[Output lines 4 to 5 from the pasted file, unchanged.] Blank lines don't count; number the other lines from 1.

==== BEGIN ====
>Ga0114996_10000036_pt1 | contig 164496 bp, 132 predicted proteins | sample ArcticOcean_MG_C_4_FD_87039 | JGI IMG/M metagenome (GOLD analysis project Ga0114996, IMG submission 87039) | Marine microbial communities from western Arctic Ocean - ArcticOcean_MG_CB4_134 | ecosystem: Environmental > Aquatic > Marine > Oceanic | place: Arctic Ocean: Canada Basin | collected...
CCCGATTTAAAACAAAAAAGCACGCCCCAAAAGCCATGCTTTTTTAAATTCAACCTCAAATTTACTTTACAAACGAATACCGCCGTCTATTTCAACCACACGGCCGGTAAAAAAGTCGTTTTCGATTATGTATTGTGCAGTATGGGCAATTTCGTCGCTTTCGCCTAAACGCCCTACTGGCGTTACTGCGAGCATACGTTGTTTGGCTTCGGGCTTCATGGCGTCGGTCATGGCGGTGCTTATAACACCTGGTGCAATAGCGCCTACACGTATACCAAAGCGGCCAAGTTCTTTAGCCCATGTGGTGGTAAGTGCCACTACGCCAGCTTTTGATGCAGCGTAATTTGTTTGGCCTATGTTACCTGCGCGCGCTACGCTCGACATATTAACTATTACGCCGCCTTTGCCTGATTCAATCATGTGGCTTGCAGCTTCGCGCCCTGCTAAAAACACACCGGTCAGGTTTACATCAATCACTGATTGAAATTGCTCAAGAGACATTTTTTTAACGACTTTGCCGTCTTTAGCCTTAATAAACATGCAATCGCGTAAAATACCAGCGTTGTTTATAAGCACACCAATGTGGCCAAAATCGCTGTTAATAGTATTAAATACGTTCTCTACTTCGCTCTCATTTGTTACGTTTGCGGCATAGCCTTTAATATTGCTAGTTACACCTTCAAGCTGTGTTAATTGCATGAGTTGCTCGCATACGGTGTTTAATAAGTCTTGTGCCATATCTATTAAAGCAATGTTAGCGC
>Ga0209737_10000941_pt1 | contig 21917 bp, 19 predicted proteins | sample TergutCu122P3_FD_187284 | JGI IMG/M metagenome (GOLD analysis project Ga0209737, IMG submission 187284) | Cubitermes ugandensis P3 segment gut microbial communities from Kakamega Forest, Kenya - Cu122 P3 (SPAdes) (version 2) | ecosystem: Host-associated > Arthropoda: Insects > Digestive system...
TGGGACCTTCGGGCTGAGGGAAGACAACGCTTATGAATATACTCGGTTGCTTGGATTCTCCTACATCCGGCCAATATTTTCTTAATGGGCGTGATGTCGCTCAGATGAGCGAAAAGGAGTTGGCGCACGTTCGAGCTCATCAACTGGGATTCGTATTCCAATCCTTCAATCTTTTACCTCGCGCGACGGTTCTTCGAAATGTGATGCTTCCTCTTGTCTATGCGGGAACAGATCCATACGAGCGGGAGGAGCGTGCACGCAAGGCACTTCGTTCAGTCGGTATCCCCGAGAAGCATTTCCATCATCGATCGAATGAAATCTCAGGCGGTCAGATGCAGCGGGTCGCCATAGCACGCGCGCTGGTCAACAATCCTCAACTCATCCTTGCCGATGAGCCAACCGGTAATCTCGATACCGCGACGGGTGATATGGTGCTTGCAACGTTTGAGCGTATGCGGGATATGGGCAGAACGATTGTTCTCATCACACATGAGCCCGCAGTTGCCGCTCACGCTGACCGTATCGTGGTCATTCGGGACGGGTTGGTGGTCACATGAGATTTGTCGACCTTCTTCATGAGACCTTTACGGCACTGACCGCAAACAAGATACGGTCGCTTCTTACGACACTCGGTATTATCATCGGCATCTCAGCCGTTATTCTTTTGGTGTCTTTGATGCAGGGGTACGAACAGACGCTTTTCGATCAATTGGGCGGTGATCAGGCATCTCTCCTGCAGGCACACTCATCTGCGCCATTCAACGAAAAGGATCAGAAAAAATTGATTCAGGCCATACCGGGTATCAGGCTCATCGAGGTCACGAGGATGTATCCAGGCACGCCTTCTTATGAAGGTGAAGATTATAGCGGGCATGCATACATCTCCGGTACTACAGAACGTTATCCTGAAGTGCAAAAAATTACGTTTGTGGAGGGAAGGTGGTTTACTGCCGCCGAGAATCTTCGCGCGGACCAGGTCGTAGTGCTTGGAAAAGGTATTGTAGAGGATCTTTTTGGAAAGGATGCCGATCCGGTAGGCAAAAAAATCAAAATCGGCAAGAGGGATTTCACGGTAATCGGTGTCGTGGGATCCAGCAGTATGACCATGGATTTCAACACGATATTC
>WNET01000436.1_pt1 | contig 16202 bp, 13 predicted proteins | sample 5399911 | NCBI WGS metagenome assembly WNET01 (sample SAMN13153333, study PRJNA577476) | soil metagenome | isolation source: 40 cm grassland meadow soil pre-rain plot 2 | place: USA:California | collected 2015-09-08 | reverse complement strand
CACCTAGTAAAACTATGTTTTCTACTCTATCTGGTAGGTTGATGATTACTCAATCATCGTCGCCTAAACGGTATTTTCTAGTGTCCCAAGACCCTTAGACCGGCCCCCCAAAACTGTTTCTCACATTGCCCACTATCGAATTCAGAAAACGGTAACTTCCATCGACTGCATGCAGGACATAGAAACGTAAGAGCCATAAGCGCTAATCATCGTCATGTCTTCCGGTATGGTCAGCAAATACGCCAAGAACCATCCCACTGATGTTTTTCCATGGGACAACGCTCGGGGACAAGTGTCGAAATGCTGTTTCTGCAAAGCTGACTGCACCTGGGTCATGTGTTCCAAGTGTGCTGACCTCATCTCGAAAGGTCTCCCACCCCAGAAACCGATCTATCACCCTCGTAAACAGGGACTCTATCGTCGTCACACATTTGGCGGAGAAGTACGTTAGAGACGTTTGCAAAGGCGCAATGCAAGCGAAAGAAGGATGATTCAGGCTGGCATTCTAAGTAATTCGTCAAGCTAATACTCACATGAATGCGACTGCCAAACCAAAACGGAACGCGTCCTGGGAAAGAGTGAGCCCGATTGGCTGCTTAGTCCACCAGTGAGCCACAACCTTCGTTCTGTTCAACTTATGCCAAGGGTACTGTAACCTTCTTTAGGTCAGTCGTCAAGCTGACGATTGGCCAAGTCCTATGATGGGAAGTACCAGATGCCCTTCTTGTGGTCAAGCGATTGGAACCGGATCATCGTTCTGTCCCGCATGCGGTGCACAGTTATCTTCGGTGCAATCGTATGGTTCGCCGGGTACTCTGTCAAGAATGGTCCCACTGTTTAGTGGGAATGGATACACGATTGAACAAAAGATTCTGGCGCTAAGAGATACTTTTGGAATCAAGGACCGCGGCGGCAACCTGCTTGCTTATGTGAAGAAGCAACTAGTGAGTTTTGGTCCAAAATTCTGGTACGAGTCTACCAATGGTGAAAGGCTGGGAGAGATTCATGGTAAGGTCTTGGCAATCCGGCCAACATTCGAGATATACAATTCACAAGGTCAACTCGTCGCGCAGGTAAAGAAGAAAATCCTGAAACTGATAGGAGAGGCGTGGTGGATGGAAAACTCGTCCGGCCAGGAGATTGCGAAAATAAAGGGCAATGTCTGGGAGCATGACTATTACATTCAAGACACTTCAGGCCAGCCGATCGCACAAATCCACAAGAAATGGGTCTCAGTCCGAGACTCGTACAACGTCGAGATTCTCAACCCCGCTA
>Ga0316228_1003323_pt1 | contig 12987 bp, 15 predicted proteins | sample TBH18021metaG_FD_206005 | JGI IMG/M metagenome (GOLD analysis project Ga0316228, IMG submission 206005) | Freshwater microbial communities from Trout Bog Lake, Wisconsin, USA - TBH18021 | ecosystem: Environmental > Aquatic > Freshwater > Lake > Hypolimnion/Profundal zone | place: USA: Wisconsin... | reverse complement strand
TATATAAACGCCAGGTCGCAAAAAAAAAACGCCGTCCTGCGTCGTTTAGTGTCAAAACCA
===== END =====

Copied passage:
TGGGACCTTCGGGCTGAGGGAAGACAACGCTTATGAATATACTCGGTTGCTTGGATTCTCCTACATCCGGCCAATATTTTCTTAATGGGCGTGATGTCGCTCAGATGAGCGAAAAGGAGTTGGCGCACGTTCGAGCTCATCAACTGGGATTCGTATTCCAATCCTTCAATCTTTTACCTCGCGCGACGGTTCTTCGAAATGTGATGCTTCCTCTTGTCTATGCGGGAACAGATCCATACGAGCGGGAGGAGCGTGCACGCAAGGCACTTCGTTCAGTCGGTATCCCCGAGAAGCATTTCCATCATCGATCGAATGAAATCTCAGGCGGTCAGATGCAGCGGGTCGCCATAGCACGCGCGCTGGTCAACAATCCTCAACTCATCCTTGCCGATGAGCCAACCGGTAATCTCGATACCGCGACGGGTGATATGGTGCTTGCAACGTTTGAGCGTATGCGGGATATGGGCAGAACGATTGTTCTCATCACACATGAGCCCGCAGTTGCCGCTCACGCTGACCGTATCGTGGTCATTCGGGACGGGTTGGTGGTCACATGAGATTTGTCGACCTTCTTCATGAGACCTTTACGGCACTGACCGCAAACAAGATACGGTCGCTTCTTACGACACTCGGTATTATCATCGGCATCTCAGCCGTTATTCTTTTGGTGTCTTTGATGCAGGGGTACGAACAGACGCTTTTCGATCAATTGGGCGGTGATCAGGCATCTCTCCTGCAGGCACACTCATCTGCGCCATTCAACGAAAAGGATCAGAAAAAATTGATTCAGGCCATACCGGGTATCAGGCTCATCGAGGTCACGAGGATGTATCCAGGCACGCCTTCTTATGAAGGTGAAGATTATAGCGGGCATGCATACATCTCCGGTACTACAGAACGTTATCCTGAAGTGCAAAAAATTACGTTTGTGGAGGGAAGGTGGTTTACTGCCGCCGAGAATCTTCGCGCGGACCAGGTCGTAGTGCTTGGAAAAGGTATTGTAGAGGATCTTTTTGGAAAGGATGCCGATCCGGTAGGCAAAAAAATCAAAATCGGCAAGAGGGATTTCACGGTAATCGGTGTCGTGGGATCCAGCAGTATGACCATGGATTTCAACACGATATTC
>WNET01000436.1_pt1 | contig 16202 bp, 13 predicted proteins | sample 5399911 | NCBI WGS metagenome assembly WNET01 (sample SAMN13153333, study PRJNA577476) | soil metagenome | isolation source: 40 cm grassland meadow soil pre-rain plot 2 | place: USA:California | collected 2015-09-08 | reverse complement strand